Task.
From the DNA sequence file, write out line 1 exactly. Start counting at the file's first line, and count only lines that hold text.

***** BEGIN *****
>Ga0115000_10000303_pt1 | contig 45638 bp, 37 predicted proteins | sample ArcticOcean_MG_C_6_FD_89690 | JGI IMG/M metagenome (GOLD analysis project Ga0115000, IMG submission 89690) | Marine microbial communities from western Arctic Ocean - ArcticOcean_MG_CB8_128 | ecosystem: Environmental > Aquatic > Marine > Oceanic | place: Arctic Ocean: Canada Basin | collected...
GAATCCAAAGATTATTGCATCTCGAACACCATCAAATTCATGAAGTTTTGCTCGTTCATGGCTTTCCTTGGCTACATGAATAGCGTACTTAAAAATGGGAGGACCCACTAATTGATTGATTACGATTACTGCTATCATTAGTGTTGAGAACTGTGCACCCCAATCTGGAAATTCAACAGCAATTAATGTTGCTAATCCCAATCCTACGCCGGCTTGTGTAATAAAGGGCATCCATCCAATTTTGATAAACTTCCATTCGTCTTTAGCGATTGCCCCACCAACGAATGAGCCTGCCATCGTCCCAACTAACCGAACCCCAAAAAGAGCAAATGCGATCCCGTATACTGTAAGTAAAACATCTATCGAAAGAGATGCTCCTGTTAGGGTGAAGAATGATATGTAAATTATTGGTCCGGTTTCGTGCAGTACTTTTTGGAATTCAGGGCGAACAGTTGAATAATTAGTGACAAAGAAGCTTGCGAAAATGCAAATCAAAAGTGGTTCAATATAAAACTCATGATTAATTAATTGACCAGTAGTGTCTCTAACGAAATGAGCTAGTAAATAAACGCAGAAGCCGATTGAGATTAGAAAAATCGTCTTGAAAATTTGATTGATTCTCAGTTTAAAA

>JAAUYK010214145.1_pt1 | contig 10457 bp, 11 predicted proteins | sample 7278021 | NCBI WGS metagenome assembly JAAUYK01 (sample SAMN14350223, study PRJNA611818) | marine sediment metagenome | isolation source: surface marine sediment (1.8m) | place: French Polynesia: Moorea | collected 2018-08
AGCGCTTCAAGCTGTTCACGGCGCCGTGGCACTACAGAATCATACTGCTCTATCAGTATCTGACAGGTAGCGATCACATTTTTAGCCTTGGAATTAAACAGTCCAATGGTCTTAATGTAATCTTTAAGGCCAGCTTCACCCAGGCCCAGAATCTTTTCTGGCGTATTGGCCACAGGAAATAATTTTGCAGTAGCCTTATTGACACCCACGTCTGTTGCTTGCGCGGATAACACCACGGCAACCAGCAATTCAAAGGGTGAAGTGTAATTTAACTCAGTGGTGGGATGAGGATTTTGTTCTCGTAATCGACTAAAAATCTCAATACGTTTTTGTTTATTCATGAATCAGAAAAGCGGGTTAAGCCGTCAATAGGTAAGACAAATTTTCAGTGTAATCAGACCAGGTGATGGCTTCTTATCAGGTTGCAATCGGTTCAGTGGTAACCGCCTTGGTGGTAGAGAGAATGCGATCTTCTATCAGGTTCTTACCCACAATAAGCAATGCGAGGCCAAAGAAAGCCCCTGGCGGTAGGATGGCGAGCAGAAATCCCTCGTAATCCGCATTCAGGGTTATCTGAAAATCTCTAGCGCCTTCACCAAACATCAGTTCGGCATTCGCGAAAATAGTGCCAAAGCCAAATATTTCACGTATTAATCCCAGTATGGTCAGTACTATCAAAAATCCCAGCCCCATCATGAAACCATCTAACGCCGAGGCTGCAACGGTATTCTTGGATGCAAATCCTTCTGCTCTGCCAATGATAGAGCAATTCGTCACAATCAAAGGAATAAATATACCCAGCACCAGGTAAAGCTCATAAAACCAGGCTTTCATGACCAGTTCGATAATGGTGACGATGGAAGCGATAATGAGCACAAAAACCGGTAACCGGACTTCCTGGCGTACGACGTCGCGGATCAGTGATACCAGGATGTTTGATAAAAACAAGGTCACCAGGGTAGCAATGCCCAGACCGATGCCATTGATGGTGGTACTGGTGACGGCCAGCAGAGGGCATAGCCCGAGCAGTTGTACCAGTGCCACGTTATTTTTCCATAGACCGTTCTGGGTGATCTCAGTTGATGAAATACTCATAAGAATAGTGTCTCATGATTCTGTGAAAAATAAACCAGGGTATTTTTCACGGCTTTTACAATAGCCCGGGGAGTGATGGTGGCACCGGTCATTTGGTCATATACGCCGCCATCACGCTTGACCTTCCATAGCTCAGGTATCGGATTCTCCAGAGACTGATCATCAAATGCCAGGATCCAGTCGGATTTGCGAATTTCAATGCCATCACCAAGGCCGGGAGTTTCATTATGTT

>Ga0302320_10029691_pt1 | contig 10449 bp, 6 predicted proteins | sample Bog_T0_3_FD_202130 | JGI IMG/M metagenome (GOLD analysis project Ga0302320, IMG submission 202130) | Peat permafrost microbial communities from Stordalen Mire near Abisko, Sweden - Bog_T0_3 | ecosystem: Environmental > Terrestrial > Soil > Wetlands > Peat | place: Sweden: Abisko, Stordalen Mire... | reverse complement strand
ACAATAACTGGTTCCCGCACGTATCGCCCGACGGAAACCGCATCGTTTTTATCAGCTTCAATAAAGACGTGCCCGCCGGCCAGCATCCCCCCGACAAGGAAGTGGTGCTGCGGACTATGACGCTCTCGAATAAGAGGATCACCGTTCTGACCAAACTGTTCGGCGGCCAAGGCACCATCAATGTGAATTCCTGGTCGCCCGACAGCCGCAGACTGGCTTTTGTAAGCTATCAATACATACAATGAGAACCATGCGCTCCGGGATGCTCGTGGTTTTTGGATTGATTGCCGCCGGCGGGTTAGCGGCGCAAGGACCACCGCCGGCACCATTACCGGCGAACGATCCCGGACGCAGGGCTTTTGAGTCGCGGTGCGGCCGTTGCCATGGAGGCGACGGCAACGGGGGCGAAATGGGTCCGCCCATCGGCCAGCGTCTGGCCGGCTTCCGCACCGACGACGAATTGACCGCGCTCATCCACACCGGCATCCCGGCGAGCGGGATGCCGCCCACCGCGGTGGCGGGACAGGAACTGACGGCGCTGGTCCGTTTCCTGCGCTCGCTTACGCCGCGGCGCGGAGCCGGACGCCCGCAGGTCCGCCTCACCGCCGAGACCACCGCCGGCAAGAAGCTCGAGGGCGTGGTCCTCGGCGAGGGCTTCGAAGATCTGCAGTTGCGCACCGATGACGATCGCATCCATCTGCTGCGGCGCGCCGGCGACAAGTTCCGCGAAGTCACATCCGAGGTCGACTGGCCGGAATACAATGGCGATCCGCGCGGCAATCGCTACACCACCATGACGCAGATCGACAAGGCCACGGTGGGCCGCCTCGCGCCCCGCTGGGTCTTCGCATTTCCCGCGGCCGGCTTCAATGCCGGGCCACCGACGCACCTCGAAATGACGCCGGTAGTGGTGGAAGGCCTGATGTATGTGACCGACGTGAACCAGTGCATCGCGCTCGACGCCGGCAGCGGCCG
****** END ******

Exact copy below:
>Ga0115000_10000303_pt1 | contig 45638 bp, 37 predicted proteins | sample ArcticOcean_MG_C_6_FD_89690 | JGI IMG/M metagenome (GOLD analysis project Ga0115000, IMG submission 89690) | Marine microbial communities from western Arctic Ocean - ArcticOcean_MG_CB8_128 | ecosystem: Environmental > Aquatic > Marine > Oceanic | place: Arctic Ocean: Canada Basin | collected...